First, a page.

In-Vivo Oral and Intraperitoneal Administration of Extract from Vernonia lasiopus
Received Date: Nov 08, 2017 / Accepted Date: Dec 14, 2017 / Published Date: Dec 21, 2017
Diabetes mellitus in Kenya is a major health concern as it is known to result in mobility, mortality, and long-term complications. Conventional drugs used in the management of diabetes mellitus are unavailable, expensive, and have numerous side effects. Vernonia lasiopus plant has a folkloric usage in diabetes mellitus management though its efficacy needs to be evaluated scientifically. This study therefore aimed at establishing in vivo antihyperglycemic effect of aqueous leaf extract from Vernonia lasiopus in alloxan-induced diabetic male albino mice. Eight groups of mice each group having five mice were used in the study. The plasma sugar lowering effect was monitored after intraperitoneal and oral administration of Vernonia lasiopus extract at doses of 25, 48.4, 93.5, 180.9 and 350 mg/kg body weight. The treatment effects of extracts were compared with the positive controls (insulin and glibenclamide treated for intraperitoneal and oral routes respectively). Standard procedures were used to determine the phytochemicals present in the extracts. ANOVA and post-ANOVA was used to analyze the data collected. The results of the study showed that the aqueous leaves extract at all the five doses administered demonstrated antihyperglycemic effect in a dose independent manner. The phytochemical results showed the presence of phenols, tannins, alkaloids, and flavonoids. The antidiabetic effects shown by the plant extract could be due to the phytochemicals present. Vernonia lasiopus aqueous leaves extract has antidiabetic effects and the study therefore recommends its folkloric use in management of diabetes mellitus.
Keywords: Diabetes mellitus; Aqueous extracts; Hypoglycemic activity; Vernonia lasiopus ; Glibenclamide
IU: Insulin units; SD: Standard Deviation; SPSS: Statistical Package of Social Sciences; ANOVA: Analysis of variance.
Chronic hyperglycemia is a characteristic of diabetes mellitus. Diabetes mellitus is as a result of defective insulin secretion, a defect in insulin action or both . About 382 million people worldwide were estimated to be diabetic in 2014 but the number may rise to more than 592 million people in 25 years’ time . Causes of diabetes mellitus are deficiency of insulin due to insufficient insulin production by pancrease or body tissues resistant to insulin. This leads to a high glucose level in the blood . Diabetes mellitus is known to be caused by autoimmune destruction of β-cell of pancreases leading to insulin insufficiency for type 1 diabetes mellitus. Cause of type 2 diabetes mellitus is a combination of genetic factors which leads to impaired insulin production and resistance to insulin. Environmental factors such as overeating, obesity, stress, lack of exercise and advanced age are known to cause Type II diabetes mellitus . Characteristics of diabetes mellitus are polyuria (excess urine production), polydipsia (thirst), polyphagia (constant feeling of hunger), vision changes, loss of weight, and fatigue . Long-term high blood sugar level causes microvascular and macrovascular complications . The complications are nephropathy, retinopathy, cardiovascular disorders and neuropathy . Diagnosis of diabetes mellitus is by several fasting blood glucose levels ≥ 7.0 mmol/L (126 mg/dl) or postprandial glucose at 2 hours of values ≥ 11.1 mmol/L (200 mg/L) .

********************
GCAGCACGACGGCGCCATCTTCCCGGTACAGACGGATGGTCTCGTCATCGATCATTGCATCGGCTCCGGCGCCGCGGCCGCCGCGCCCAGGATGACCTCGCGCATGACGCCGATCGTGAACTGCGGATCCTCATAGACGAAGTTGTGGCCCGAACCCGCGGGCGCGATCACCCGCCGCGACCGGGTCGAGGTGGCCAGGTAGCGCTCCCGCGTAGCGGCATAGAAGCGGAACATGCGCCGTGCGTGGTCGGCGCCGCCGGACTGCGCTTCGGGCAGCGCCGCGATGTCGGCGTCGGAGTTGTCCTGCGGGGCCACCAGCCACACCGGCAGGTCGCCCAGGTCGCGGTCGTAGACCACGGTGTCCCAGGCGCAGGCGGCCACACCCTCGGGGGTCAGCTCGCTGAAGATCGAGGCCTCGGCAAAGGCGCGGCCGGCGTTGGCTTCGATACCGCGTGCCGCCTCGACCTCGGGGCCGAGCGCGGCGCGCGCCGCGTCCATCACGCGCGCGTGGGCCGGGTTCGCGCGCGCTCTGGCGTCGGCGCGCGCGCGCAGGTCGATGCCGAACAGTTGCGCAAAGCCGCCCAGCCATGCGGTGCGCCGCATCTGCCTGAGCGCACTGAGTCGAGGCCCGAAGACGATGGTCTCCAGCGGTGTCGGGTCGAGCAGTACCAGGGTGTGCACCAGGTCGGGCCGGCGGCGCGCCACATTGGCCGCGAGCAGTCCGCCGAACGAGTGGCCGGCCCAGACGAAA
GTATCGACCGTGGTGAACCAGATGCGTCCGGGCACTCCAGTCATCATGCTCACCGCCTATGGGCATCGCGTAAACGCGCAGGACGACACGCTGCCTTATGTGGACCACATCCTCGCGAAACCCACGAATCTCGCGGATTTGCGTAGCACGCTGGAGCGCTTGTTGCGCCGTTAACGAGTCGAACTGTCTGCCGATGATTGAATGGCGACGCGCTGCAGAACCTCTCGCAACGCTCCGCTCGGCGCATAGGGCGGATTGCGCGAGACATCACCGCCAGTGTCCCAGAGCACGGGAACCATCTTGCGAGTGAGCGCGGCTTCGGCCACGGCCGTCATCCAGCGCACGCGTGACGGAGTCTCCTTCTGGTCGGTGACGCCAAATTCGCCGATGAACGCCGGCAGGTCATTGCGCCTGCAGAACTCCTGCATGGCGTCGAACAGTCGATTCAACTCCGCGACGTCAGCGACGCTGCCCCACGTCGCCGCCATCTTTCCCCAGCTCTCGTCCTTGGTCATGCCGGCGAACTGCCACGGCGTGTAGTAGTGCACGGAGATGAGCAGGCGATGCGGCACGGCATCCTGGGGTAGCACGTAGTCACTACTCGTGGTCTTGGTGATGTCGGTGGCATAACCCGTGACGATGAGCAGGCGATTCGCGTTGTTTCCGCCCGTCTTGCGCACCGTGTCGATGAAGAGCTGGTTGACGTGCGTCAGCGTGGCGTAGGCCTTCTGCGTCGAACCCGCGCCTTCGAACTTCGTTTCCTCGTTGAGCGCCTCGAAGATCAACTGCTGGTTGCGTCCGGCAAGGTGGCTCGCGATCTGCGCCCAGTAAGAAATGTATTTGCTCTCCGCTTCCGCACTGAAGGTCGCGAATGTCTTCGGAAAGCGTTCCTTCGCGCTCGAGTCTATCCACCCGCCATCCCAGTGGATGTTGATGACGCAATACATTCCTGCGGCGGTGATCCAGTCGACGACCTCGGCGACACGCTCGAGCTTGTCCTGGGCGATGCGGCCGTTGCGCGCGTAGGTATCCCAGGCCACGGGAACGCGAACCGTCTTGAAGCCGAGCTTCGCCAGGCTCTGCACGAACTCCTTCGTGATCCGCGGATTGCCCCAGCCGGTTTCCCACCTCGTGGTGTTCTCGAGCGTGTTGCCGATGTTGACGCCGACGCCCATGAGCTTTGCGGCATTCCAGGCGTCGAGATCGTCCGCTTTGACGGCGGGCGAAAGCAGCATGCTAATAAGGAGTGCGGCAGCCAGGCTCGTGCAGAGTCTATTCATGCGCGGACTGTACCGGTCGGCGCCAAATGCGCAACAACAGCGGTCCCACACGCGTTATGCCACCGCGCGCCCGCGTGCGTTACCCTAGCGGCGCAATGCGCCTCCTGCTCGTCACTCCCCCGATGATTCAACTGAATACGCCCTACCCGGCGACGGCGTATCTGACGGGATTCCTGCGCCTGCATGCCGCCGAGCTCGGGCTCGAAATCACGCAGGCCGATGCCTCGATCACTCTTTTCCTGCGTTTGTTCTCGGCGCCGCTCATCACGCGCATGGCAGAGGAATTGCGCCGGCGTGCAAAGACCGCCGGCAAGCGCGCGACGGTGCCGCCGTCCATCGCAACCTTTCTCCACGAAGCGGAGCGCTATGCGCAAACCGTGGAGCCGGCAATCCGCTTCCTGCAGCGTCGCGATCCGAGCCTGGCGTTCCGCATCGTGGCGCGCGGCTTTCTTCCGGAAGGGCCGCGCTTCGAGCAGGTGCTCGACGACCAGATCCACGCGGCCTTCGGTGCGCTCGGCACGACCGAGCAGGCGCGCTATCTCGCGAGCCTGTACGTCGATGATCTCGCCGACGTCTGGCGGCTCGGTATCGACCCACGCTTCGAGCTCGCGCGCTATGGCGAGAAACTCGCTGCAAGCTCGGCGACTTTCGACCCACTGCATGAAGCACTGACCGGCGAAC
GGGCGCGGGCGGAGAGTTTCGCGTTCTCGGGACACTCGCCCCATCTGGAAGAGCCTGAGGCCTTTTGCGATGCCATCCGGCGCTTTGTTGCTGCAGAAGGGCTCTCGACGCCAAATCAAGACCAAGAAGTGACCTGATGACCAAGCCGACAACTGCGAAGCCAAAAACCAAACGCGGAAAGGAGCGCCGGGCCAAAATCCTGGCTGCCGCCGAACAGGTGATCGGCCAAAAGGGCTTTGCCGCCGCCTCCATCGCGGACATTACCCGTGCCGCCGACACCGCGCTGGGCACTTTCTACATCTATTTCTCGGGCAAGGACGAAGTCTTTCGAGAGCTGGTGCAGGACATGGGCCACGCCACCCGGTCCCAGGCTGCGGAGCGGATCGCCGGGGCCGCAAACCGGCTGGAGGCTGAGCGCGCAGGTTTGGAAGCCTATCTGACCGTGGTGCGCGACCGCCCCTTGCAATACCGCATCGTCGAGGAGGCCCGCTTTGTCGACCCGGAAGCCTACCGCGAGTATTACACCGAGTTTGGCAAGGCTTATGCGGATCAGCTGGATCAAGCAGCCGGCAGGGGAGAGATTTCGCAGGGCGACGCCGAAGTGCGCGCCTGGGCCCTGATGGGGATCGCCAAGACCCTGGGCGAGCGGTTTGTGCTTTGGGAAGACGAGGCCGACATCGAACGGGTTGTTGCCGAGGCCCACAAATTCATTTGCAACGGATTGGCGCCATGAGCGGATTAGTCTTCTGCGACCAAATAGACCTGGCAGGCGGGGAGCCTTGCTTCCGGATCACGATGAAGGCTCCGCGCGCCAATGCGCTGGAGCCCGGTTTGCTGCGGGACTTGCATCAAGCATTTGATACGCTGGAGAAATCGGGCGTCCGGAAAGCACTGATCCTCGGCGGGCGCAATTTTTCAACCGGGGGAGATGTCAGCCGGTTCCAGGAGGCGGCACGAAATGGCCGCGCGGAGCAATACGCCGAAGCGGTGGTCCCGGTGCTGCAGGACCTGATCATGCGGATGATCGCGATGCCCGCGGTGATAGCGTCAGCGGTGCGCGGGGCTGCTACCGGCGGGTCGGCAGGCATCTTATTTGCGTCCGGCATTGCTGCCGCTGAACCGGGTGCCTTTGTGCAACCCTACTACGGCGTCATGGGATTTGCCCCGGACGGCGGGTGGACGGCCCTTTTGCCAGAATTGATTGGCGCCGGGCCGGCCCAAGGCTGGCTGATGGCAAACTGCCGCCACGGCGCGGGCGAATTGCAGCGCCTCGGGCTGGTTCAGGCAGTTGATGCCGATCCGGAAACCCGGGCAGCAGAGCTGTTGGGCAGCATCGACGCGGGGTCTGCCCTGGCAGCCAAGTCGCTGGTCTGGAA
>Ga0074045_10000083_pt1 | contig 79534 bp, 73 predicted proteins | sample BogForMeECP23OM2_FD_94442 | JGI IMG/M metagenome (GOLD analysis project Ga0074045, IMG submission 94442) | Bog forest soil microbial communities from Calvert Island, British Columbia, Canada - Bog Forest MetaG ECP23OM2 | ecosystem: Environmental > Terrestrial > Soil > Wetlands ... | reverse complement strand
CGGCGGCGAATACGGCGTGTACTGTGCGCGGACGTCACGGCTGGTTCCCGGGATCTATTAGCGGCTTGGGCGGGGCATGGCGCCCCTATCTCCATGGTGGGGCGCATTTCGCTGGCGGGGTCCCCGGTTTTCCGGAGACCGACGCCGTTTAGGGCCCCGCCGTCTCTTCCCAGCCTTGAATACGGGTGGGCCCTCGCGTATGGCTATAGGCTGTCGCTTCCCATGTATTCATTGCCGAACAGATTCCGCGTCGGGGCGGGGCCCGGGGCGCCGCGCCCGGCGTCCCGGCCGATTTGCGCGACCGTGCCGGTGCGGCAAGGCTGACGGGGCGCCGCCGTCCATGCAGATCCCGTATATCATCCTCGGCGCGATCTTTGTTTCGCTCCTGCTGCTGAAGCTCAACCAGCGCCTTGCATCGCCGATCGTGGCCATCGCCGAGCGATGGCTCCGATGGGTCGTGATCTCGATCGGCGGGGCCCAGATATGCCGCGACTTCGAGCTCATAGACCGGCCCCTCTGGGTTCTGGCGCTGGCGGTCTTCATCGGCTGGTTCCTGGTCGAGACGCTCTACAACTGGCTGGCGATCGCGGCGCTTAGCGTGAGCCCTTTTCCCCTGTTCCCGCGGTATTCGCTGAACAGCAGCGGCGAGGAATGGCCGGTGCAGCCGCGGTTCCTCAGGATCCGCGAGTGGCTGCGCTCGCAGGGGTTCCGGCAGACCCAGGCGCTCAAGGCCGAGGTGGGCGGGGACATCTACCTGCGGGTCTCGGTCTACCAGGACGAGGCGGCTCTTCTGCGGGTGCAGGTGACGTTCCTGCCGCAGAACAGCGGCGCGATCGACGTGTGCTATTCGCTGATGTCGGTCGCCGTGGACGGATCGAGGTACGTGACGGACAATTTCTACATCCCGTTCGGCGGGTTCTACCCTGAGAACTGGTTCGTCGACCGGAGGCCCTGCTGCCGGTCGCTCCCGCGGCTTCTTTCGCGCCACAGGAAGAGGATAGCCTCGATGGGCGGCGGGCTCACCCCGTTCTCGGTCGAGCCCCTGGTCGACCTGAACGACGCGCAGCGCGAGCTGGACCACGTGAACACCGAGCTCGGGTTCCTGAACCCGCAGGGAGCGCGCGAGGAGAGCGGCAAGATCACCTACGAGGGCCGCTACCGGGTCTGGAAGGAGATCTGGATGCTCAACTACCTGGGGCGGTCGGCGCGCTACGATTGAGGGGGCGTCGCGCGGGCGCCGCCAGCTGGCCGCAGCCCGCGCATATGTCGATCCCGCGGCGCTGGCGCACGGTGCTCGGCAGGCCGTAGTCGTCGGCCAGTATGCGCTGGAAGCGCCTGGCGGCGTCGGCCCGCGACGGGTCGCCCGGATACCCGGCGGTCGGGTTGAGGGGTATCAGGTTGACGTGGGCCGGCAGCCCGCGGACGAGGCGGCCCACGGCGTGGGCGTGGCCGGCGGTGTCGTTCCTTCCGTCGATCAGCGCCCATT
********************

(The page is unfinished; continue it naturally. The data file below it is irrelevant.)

Diabetes mellitus is managed by insulin injection, oral hypoglycemic agents, exercise, acupuncture, proper diet . The conventional drugs such as insulin and oral hypoglycemic agents are unavailable, have numerous side effects and are expensive . The growing interest in folkloric sources is due to numerous side effects as a result of conventional hypoglycemic drugs . Herbal preparations provide valuable sources for chemicals of great importance in medicine and agriculture . Many pharmaceuticals conventional drugs have natural plant origins. An example is metformin which is obtained from Galega officinalis , which is a common folkloric remedy for diabetes mellitus [12,13].
Approximately 400 plants are demonstrated to have a hypoglycemic effect . The extract from some herbs only reliefs the symptoms and prevent the complication of diabetes mellitus, while others help in overcoming insulin resistance and also help in regeneration of β-cells of pancreas . This study provides the knowledge that supports the use of Vernonia lasiopus in the diabetes mellitus management. The Vernonia lasiopus samples used were collected from Gilgil sub-county of Nakuru county Kenya.